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We know that every dog is different, and so we've created a quick and easy questionnaire to help make it easier than ever to find the perfect food for your four-legged friend.

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What is the name of your dog?
What name is your dog?
What breed is Rufus?
What breed is your dog? What breed is your dog?
What age is Rufus?
When is their birthday?
What age is your dog?
How much does Rufus weigh?
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Max 70kg

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Feed preference Wet
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Does Rufus have any favourite flavours?

If you don't select any, we'll assume they love all flavours.

Does your dog have any favourite flavours?
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is and likes all recipes. weighs kg and is active.
What we recommend for daily.
Wet Food

Daily (approx 2 trays)

  • 6 trays = X weeks
  • 12 trays = X weeks
  • 18 trays = X weeks
  • 24 trays = X weeks
  • 36 trays = X weeks
  • 48 trays = X weeks
Feed preference Wet

+ and

Dry Food


  • 2kg bag = X weeks
  • 6kg bag = X weeks
  • 12kg bag = X weeks
  • 18kg bag = X weeks
  • 20kg bag = X weeks
Feed preference Dry

More than one dog in your household? Take a screenshot of your results and click start over to get a new recommendation.

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5 days to mindful dog walks

With new research finding that almost two thirds of dog owners (63%) are unable to switch off from screen time whilst on the daily dog walk, and with many experiencing stressful behaviours such as dogs pulling on the lead (68%) and barking at other dogs (49%), Certified Dog Behaviorist Caroline Wilkinson and Clinical Psychologist Linda Blair, reveal how you and your four-legged friend can reap the benefits of more mindful dog walks in just 5 days.

Day 1: Ditch the ball and engage your dog's nose

Caroline Wilkinson, Certified Animal Behaviourist

Did you know that the part of the dog’s brain responsible for processing scent is approximately 40% larger than in us humans? Plus they have up to 300 million scent receptors inside their nose, compared to only 6 million for us. For our dogs, the nose is king!

Sniffing actually has stress-reducing benefits, so it’s a much better activity for your dog to do on a walk than chasing a ball repetitively, which can cause physical pressure and large amounts of adrenaline. And while they may not be running - sniffing is tiring!

So ditch the ball and enjoy some calm breathing while your dog gets its sniffing workout.

Day 2: Be calm and create real connections

Caroline Wilkinson, Certified Animal Behaviourist

Considering our dogs don’t use language in the same way as us, they’re very adept at understanding the ‘meaning’ of many individual words we use. But we often assume that dogs understand our language more than they do. ‘Sit’, ‘sit down’, ‘will you just sit’ might all mean the same thing to us but can be confusing for our dogs to understand.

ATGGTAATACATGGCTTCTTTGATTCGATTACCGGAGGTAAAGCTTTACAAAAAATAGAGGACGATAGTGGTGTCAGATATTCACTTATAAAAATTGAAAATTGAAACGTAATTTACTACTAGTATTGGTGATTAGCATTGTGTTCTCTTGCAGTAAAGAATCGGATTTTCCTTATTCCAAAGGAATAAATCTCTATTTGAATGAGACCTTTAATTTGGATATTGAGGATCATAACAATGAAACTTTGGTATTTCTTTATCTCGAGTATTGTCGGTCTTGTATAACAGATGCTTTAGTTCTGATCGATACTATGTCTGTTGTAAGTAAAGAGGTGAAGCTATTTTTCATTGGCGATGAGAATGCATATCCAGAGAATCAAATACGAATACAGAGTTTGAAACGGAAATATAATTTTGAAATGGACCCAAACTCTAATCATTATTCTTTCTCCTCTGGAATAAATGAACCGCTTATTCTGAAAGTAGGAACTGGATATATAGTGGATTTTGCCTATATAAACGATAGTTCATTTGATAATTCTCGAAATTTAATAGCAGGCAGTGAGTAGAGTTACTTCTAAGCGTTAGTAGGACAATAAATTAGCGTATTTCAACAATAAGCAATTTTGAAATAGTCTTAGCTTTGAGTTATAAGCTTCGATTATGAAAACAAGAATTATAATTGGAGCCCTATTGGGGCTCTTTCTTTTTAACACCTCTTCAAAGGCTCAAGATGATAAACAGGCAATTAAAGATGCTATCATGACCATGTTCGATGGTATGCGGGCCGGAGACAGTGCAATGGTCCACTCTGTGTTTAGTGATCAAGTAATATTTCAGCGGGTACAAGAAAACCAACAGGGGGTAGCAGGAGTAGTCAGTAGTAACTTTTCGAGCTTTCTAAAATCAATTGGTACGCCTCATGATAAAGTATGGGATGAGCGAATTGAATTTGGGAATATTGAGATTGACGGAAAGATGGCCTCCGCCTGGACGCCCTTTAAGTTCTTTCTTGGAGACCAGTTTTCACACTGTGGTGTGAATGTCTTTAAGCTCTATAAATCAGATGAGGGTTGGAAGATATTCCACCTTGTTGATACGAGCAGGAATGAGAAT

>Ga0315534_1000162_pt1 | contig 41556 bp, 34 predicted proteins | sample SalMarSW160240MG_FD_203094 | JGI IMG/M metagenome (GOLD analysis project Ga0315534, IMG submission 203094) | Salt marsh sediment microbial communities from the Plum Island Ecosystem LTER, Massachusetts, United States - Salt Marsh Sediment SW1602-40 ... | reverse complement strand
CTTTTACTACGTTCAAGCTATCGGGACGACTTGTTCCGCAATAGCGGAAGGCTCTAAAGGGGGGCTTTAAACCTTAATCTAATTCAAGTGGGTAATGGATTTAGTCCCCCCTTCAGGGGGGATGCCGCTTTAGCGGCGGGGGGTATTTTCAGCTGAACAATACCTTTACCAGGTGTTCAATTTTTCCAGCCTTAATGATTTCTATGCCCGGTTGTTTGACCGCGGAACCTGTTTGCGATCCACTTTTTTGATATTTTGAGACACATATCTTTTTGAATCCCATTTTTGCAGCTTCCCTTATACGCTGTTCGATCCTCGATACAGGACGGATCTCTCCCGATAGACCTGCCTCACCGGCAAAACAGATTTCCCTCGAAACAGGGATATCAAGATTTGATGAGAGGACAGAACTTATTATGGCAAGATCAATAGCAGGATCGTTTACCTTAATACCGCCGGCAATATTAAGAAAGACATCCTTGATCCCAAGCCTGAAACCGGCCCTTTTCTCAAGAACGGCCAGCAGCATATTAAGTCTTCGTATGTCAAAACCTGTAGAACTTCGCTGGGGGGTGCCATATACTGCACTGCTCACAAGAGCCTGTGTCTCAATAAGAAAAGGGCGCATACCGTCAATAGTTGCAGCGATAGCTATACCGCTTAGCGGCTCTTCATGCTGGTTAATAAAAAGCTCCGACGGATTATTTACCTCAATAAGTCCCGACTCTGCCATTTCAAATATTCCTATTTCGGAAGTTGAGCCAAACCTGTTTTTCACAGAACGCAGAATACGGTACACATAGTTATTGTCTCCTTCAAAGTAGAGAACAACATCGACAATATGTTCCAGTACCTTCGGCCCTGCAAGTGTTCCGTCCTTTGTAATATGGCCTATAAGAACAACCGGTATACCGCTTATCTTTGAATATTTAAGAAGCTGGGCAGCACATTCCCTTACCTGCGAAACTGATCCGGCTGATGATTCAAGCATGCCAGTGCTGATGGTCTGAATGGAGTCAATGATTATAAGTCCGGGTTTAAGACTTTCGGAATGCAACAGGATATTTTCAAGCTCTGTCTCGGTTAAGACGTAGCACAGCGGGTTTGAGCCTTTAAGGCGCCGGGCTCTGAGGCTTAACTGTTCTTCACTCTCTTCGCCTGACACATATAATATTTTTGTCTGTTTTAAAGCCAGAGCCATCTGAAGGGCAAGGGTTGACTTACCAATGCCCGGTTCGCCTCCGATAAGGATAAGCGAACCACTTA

MRI studies have shown that tone is also important for dogs, with higher pitches - or dog-directed speech (baby talk) - being the most engaging.

Over-talking to our dogs can raise their level of arousal, plus it doesn’t allow them the important processing time they need to understand what we’re asking.

When walking your dog, try to use cues consistently and keep a calm, happy, tone of voice.

Day 3: Make the journey as interesting as the destination

Caroline Wilkinson, Certified Animal Behaviourist

How often have you charged along on the on-lead part of your walk, desperate to get to the park to allow your dog off the lead?

Try to change your approach - using the on-lead section of your walk as an opportunity to engage with your dog.

Use little pieces of food scattered in the grass to engage their nose. Try calm strokes up and down a small section of the lead to remove tension and give yourself an improved sense of calm. Take some deep breaths.

Stop every few minutes and ask your dog to do their favourite trick - engaging the task side of their brain, dampening the emotional side. Or try some calm strokes to give you both a boost of oxytocin, the bonding ‘love hormone.’

Day 4: Leave your phone at home

Linda Blair, Clinical Psychologist

Did you know 70% of us never leave home without our phone? We believe smartphones allow us to us ‘stay in touch’, when in truth they prevent us from making meaningful social connections.

When we text or email, we exchange information,but we don’t connect emotionally. If that’s the only way you reach out, you’ll end up feeling increasingly lonely.

Why not use your dog walk to reach out meaningfully instead? Leave your phone at home and look around as you walk. Greet others warmly, and when it seems appropriate, enjoy a friendly chat.

The reward? Increased wellbeing and a growing sense of belonging.

Day 5: Be curious

Linda Blair, Clinical Psychologist

Challenge yourself to think in a new way on your dog walks.No zoning out. No criticising. No comparing.

Instead, simply engage your five sense to appreciate what’s happening all around you, right then and right there. See if you can describe your surroundings to yourself in detail, but without comparing them to anything else. Just notice. Mindfulness experts refer to this as ‘gentle curiosity’.

Practice this outlook, and not only will you enjoy your surroundings in fresh new ways, you’ll also become more accepting of yourself and more gracious to others.

To find out more about our Great British Dog Walk Challenge campaign, click here.

Monday 24th June 2019

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